June, 2017

Occupational Licensing Causes a Wage Premium: Evidence from a Natural Experiment in Colorado's Funeral Services Industry

  • Alexander Tabarrok

    Bartley J. Madden Chair in Economics, Mercatus Center at George Mason University
  • Brandon Pizzola

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Find the article online through the International Review of Law and Economics.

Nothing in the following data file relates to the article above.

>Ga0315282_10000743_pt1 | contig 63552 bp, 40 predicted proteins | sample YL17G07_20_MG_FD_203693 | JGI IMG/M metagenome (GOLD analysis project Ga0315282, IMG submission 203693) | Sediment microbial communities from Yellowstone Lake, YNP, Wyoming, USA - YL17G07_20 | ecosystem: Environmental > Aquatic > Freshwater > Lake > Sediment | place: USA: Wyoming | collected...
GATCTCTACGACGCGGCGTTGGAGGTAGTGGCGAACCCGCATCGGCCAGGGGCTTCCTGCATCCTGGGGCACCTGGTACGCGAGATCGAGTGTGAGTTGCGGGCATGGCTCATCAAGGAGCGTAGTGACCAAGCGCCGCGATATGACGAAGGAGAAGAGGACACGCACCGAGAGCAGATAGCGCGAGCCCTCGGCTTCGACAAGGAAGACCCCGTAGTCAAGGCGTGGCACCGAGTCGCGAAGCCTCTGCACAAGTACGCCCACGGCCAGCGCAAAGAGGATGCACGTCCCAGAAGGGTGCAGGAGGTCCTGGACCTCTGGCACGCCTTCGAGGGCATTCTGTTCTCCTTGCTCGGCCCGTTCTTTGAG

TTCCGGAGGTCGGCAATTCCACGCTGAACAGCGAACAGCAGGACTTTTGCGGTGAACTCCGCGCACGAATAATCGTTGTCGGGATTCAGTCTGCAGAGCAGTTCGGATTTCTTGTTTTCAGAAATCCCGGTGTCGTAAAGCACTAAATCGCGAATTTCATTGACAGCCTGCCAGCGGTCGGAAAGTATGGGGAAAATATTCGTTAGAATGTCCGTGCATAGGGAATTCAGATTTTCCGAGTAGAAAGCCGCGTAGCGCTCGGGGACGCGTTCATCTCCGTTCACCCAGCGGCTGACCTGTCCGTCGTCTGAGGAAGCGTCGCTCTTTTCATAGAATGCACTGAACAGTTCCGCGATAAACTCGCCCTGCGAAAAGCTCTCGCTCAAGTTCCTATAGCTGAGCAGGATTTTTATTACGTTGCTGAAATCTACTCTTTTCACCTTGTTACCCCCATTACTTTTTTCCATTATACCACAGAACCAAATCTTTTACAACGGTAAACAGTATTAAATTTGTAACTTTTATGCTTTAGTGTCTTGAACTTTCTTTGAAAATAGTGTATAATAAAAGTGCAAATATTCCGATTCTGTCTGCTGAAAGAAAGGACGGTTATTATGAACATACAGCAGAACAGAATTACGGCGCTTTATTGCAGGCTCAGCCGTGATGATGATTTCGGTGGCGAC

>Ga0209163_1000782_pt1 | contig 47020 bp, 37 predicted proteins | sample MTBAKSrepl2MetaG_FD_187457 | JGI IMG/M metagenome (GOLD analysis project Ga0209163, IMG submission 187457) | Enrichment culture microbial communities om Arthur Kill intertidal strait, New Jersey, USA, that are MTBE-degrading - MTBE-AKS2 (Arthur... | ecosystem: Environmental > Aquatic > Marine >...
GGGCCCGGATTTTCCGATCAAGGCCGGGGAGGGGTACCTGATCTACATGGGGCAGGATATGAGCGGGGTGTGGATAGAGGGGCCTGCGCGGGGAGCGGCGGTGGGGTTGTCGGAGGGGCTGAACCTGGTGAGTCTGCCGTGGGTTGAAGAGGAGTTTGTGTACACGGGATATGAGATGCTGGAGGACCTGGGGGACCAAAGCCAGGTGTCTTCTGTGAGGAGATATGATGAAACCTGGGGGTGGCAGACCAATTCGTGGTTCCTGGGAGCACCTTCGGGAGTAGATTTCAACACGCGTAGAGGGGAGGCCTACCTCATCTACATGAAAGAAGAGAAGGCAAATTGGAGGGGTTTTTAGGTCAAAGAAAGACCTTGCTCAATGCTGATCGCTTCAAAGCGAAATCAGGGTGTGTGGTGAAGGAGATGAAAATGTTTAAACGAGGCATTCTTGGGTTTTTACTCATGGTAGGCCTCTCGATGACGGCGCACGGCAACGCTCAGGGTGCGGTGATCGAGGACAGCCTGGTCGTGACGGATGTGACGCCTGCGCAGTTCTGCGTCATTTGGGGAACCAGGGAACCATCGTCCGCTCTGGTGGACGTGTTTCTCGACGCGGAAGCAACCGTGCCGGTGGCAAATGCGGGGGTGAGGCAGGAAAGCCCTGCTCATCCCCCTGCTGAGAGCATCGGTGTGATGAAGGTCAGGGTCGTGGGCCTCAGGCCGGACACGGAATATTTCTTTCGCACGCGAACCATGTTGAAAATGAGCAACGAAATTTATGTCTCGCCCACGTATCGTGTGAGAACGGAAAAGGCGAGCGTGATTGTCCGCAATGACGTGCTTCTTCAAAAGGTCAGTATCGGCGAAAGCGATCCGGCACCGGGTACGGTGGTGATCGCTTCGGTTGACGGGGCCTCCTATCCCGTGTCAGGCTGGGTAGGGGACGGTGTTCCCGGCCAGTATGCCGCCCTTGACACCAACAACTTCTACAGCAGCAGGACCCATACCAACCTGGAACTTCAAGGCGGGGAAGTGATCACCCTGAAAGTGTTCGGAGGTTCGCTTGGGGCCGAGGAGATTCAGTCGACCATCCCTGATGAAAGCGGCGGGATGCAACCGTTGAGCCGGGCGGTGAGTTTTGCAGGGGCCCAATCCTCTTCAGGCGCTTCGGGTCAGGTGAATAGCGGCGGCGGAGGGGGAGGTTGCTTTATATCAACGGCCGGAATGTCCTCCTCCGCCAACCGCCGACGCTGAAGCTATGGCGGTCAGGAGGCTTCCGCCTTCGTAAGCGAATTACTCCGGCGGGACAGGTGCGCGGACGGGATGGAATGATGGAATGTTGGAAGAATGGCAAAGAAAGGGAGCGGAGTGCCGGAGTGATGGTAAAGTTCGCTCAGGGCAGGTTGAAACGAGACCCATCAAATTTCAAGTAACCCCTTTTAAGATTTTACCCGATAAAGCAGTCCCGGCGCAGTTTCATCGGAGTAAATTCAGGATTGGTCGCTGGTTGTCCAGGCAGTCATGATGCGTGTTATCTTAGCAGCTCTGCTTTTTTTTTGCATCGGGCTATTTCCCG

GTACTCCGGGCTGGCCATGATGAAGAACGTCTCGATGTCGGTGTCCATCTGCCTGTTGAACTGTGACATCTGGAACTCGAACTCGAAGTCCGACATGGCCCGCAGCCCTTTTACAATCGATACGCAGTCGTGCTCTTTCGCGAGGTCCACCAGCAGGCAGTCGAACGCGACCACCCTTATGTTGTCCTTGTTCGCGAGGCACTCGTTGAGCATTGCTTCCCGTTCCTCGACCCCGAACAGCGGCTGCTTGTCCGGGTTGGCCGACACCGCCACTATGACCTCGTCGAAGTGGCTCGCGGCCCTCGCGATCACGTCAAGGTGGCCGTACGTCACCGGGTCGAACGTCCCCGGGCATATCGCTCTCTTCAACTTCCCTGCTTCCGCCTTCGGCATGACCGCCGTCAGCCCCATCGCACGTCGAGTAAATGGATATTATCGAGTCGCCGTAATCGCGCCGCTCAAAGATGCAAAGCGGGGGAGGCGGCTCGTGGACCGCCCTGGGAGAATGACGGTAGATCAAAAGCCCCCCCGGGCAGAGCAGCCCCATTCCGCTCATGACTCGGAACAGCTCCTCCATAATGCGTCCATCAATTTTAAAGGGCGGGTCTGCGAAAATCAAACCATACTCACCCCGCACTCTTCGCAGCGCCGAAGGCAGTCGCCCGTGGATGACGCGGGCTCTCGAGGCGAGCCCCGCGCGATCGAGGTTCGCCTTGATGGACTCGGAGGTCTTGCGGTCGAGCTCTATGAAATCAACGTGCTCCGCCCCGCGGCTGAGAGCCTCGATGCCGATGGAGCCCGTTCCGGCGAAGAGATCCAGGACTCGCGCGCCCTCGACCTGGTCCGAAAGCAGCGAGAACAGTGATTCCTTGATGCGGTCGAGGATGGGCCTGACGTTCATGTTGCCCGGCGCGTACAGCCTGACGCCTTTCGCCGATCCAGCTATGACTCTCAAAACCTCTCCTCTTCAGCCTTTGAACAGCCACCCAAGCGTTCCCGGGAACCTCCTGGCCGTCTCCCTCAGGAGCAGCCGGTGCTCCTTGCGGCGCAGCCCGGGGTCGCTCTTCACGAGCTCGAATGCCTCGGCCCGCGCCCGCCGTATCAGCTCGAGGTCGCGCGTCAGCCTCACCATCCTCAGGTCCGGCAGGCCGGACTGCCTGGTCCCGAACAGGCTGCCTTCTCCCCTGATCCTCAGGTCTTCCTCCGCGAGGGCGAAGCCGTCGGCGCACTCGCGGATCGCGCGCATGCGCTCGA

We study the effect of occupational licensing on wages in the funeral services industry using a rare natural experiment. In 1983, Colorado delicensed funeral services. Using difference-in-differences, difference-in-difference-in-differences, and synthetic control specifications, we compare wages in Colorado’s funeral services industry to wages in the US funeral services industry. Overall, the results from difference-in-differences, difference-in-difference-in-differences, and synthetic control specifications suggest occupational licensing causes a wage premium of 11–12%. We find similar results from a standard cross-sectional wage regression using data on individuals in 1990. Thus, this suggests that cross-sectional regressions of wages on occupational licensing in other industries are a good baseline estimate of a causal effect. We also find that licensing increases prices and appears to push consumers away from cremation and towards more expensive burial procedures.